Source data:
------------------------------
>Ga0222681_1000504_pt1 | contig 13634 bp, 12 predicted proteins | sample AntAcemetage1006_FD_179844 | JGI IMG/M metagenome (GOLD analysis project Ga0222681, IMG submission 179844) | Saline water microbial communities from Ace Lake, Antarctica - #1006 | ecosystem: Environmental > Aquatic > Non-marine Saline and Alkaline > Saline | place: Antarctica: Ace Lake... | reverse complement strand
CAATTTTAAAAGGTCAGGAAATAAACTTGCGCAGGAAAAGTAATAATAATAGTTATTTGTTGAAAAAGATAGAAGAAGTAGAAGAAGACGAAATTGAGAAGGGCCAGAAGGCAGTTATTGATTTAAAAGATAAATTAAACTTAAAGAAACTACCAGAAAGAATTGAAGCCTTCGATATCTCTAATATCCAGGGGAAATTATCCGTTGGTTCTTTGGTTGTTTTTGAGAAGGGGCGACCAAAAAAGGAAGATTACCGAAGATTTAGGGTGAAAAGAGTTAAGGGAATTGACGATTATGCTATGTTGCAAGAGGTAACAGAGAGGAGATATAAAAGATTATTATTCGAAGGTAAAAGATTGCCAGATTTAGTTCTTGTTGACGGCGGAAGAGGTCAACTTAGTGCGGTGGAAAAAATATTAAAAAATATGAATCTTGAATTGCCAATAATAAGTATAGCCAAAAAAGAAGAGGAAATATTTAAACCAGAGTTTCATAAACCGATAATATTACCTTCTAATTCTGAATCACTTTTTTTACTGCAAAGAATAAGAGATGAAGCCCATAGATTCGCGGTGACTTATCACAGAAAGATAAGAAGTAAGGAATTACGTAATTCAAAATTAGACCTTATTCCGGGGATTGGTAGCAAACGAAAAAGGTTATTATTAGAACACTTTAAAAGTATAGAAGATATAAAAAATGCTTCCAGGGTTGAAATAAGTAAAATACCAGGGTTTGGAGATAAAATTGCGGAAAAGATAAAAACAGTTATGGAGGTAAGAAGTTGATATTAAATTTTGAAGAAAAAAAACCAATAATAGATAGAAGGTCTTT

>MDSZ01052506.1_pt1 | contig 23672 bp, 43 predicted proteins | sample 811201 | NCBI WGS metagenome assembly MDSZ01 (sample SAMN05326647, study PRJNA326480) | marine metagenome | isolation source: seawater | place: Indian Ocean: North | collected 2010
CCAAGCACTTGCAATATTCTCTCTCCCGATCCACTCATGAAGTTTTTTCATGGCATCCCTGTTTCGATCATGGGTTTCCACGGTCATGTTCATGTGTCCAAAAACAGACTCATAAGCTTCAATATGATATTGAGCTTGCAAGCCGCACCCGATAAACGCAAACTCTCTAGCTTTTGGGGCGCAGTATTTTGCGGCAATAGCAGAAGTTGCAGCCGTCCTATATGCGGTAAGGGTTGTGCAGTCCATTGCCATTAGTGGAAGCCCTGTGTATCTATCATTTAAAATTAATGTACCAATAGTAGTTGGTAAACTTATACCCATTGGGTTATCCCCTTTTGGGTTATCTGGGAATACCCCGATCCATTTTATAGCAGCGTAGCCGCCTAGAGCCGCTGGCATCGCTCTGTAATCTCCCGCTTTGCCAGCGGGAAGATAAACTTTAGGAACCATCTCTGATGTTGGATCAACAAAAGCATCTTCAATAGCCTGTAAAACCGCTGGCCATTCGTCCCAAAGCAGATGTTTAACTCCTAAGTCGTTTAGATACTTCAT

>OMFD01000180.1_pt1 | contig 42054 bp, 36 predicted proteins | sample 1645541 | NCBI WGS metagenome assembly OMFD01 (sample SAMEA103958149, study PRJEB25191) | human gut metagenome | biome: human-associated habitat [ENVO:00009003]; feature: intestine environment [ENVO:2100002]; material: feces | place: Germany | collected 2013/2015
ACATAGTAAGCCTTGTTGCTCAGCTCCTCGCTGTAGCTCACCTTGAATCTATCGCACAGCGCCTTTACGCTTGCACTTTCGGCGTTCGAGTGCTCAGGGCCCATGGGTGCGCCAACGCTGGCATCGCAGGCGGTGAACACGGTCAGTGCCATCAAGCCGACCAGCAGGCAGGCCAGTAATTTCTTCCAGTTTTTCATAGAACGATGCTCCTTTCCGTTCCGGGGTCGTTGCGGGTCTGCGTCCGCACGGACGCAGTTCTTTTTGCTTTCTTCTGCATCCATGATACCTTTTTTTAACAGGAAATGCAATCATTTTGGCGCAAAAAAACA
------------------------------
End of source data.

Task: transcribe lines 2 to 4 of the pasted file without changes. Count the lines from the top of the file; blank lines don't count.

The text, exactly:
CAATTTTAAAAGGTCAGGAAATAAACTTGCGCAGGAAAAGTAATAATAATAGTTATTTGTTGAAAAAGATAGAAGAAGTAGAAGAAGACGAAATTGAGAAGGGCCAGAAGGCAGTTATTGATTTAAAAGATAAATTAAACTTAAAGAAACTACCAGAAAGAATTGAAGCCTTCGATATCTCTAATATCCAGGGGAAATTATCCGTTGGTTCTTTGGTTGTTTTTGAGAAGGGGCGACCAAAAAAGGAAGATTACCGAAGATTTAGGGTGAAAAGAGTTAAGGGAATTGACGATTATGCTATGTTGCAAGAGGTAACAGAGAGGAGATATAAAAGATTATTATTCGAAGGTAAAAGATTGCCAGATTTAGTTCTTGTTGACGGCGGAAGAGGTCAACTTAGTGCGGTGGAAAAAATATTAAAAAATATGAATCTTGAATTGCCAATAATAAGTATAGCCAAAAAAGAAGAGGAAATATTTAAACCAGAGTTTCATAAACCGATAATATTACCTTCTAATTCTGAATCACTTTTTTTACTGCAAAGAATAAGAGATGAAGCCCATAGATTCGCGGTGACTTATCACAGAAAGATAAGAAGTAAGGAATTACGTAATTCAAAATTAGACCTTATTCCGGGGATTGGTAGCAAACGAAAAAGGTTATTATTAGAACACTTTAAAAGTATAGAAGATATAAAAAATGCTTCCAGGGTTGAAATAAGTAAAATACCAGGGTTTGGAGATAAAATTGCGGAAAAGATAAAAACAGTTATGGAGGTAAGAAGTTGATATTAAATTTTGAAGAAAAAAAACCAATAATAGATAGAAGGTCTTT

>MDSZ01052506.1_pt1 | contig 23672 bp, 43 predicted proteins | sample 811201 | NCBI WGS metagenome assembly MDSZ01 (sample SAMN05326647, study PRJNA326480) | marine metagenome | isolation source: seawater | place: Indian Ocean: North | collected 2010
CCAAGCACTTGCAATATTCTCTCTCCCGATCCACTCATGAAGTTTTTTCATGGCATCCCTGTTTCGATCATGGGTTTCCACGGTCATGTTCATGTGTCCAAAAACAGACTCATAAGCTTCAATATGATATTGAGCTTGCAAGCCGCACCCGATAAACGCAAACTCTCTAGCTTTTGGGGCGCAGTATTTTGCGGCAATAGCAGAAGTTGCAGCCGTCCTATATGCGGTAAGGGTTGTGCAGTCCATTGCCATTAGTGGAAGCCCTGTGTATCTATCATTTAAAATTAATGTACCAATAGTAGTTGGTAAACTTATACCCATTGGGTTATCCCCTTTTGGGTTATCTGGGAATACCCCGATCCATTTTATAGCAGCGTAGCCGCCTAGAGCCGCTGGCATCGCTCTGTAATCTCCCGCTTTGCCAGCGGGAAGATAAACTTTAGGAACCATCTCTGATGTTGGATCAACAAAAGCATCTTCAATAGCCTGTAAAACCGCTGGCCATTCGTCCCAAAGCAGATGTTTAACTCCTAAGTCGTTTAGATACTTCAT